As the Federal Reserve (Fed) continues with its Quantitative Tightening (QT) program, questions abound regarding the Treasury Department’s expanding funding needs. The QT program is designed to reduce the Fed’s balance sheet — now $7.7 billion down from $9 billion — after Treasury notes (mostly) were bought after economic concerns intensified during the COVID-19-related pandemic. Households and, perhaps surprisingly, foreign investors have been buyers recently, and with the amount of Treasury supply coming to market, both will need to keep buying.
When we wrote the annual outlook last November, the data was mixed. Some metrics hinted at emerging cracks in the economy while others suggested the growth trajectory in capital markets and the economy had legs. So, the variety of the data produced the narrative that business activity in the New Year would grow on an annual basis but experience some bumps in the first half of the year. Now, enter the revisions.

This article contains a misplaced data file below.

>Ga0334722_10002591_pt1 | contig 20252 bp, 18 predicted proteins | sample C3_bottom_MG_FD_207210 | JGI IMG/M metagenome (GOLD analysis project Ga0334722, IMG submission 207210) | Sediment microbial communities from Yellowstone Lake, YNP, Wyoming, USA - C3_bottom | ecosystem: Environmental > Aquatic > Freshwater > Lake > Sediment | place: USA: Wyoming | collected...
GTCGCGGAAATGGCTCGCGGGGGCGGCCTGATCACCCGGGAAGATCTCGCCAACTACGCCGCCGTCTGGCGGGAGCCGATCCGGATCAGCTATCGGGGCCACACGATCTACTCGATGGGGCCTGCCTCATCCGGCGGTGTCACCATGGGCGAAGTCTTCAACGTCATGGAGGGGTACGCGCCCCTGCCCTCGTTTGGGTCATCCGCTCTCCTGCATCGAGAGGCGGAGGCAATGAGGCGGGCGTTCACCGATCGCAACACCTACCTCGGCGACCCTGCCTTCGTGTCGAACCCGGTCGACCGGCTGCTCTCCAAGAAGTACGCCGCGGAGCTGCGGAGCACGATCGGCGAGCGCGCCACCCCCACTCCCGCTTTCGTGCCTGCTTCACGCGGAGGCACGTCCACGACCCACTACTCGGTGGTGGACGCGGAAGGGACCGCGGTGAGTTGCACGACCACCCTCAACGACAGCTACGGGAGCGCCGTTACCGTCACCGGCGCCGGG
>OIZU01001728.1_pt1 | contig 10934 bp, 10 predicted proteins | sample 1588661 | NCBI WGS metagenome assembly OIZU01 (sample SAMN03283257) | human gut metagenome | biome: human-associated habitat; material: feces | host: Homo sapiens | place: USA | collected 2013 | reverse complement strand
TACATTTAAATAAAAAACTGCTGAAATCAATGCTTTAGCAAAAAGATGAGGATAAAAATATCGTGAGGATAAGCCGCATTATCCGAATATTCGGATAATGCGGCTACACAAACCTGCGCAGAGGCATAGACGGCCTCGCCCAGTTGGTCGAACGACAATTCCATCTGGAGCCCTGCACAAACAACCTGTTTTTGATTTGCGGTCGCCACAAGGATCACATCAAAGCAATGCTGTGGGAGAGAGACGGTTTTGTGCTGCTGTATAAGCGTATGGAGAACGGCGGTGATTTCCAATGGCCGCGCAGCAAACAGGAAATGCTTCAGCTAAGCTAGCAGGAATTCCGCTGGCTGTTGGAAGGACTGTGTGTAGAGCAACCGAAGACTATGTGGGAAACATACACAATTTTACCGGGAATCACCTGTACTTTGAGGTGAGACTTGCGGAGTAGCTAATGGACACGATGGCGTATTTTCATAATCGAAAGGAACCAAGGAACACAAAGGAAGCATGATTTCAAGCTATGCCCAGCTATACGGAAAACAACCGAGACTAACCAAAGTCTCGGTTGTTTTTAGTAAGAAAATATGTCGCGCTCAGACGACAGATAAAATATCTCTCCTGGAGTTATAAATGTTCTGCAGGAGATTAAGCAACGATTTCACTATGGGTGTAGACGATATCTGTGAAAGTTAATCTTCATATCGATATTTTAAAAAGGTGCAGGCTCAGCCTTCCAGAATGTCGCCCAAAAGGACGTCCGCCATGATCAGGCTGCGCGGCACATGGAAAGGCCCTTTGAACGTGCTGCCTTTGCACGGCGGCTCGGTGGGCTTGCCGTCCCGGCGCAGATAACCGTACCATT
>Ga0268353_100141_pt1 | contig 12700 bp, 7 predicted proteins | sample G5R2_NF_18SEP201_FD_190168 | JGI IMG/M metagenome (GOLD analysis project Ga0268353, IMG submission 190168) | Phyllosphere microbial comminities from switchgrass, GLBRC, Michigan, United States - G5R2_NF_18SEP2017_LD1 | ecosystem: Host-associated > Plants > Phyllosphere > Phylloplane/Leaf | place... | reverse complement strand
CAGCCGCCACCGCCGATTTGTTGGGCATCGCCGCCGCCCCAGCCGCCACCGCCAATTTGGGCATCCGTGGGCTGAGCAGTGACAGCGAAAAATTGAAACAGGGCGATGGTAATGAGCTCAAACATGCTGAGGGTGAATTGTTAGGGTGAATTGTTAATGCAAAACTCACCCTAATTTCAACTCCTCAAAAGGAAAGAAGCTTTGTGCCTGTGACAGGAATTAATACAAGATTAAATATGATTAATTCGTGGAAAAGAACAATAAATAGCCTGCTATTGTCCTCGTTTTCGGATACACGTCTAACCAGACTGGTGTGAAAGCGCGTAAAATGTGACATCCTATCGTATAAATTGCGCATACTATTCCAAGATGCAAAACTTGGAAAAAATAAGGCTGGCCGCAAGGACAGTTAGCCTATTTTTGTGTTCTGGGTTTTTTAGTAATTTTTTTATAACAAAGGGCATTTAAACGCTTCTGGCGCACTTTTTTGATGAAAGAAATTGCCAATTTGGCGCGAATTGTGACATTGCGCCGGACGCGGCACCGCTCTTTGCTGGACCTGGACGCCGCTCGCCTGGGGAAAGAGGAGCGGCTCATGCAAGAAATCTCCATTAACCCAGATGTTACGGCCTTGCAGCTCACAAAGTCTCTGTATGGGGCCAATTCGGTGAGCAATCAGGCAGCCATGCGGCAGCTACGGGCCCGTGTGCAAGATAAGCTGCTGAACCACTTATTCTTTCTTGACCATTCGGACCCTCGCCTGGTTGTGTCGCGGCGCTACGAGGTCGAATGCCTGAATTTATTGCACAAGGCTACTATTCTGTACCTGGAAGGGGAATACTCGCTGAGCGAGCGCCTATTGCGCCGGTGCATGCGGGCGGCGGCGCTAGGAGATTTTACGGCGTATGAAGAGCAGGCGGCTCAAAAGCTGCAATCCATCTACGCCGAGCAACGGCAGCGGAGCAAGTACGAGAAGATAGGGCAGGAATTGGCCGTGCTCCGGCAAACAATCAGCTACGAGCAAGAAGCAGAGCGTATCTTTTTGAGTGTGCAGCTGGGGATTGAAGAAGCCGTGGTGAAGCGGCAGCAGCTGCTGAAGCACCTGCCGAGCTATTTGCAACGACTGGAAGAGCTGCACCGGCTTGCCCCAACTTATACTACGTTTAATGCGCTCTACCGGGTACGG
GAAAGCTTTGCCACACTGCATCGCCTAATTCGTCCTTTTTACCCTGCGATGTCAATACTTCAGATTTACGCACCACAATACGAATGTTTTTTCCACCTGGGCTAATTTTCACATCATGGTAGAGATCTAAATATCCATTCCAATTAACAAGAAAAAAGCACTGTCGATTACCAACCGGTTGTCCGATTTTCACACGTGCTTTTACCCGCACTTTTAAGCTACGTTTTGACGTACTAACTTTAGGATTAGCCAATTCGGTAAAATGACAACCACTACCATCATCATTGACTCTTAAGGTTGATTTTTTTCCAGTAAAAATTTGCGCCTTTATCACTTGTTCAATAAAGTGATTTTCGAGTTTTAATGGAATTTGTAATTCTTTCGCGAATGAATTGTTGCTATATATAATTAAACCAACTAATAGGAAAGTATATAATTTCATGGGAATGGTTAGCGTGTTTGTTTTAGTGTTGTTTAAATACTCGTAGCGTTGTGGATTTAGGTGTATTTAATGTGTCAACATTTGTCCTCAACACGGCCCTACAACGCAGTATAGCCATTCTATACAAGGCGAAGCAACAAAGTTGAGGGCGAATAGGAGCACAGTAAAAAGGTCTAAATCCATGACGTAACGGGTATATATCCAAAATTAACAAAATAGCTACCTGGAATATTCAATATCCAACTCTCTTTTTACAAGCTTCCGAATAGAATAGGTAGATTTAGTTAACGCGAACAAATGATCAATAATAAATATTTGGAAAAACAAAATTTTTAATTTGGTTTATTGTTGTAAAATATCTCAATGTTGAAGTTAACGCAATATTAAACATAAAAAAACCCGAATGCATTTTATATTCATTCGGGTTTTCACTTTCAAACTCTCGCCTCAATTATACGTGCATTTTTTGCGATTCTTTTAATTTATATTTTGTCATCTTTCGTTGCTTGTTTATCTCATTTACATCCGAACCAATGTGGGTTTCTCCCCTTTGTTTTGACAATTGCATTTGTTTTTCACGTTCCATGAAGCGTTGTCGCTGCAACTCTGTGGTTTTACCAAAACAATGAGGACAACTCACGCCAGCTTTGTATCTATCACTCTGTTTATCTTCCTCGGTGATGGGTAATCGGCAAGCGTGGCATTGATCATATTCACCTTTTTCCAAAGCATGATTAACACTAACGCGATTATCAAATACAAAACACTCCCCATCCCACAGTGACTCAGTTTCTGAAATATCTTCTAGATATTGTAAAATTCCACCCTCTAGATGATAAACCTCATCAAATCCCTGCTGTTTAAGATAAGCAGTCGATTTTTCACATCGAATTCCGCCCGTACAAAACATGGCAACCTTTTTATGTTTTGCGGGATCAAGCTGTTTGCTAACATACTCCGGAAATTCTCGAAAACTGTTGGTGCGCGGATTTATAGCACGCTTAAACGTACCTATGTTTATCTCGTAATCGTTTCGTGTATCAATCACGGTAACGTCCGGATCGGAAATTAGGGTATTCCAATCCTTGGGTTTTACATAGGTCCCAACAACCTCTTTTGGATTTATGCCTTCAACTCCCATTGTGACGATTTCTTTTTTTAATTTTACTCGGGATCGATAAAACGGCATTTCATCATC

Yale Hirsch, creator of the “Stock Trader’s Almanac”, first discovered this seasonal pattern back in 1972, which he called the January Barometer and coined its popular tagline of ‘As goes January, so goes this year.’ Here, we assess the likelihood that this popular stock market adage delivers more gains for investors this year. The weight of the evidence leans toward yes, as we explain.
In 2024, we believe markets will make a definitive turn to a more recognizable place. En route, the transition will be marked by meaningful shifts in a few key areas. Inflation is going down. The risk of a recession is bubbling up again as the effect of post-pandemic...
Through all the challenges, newfound opportunities, and every high and low we’ve experienced during the last couple of years, it’s no surprise why we might be striving for more balance.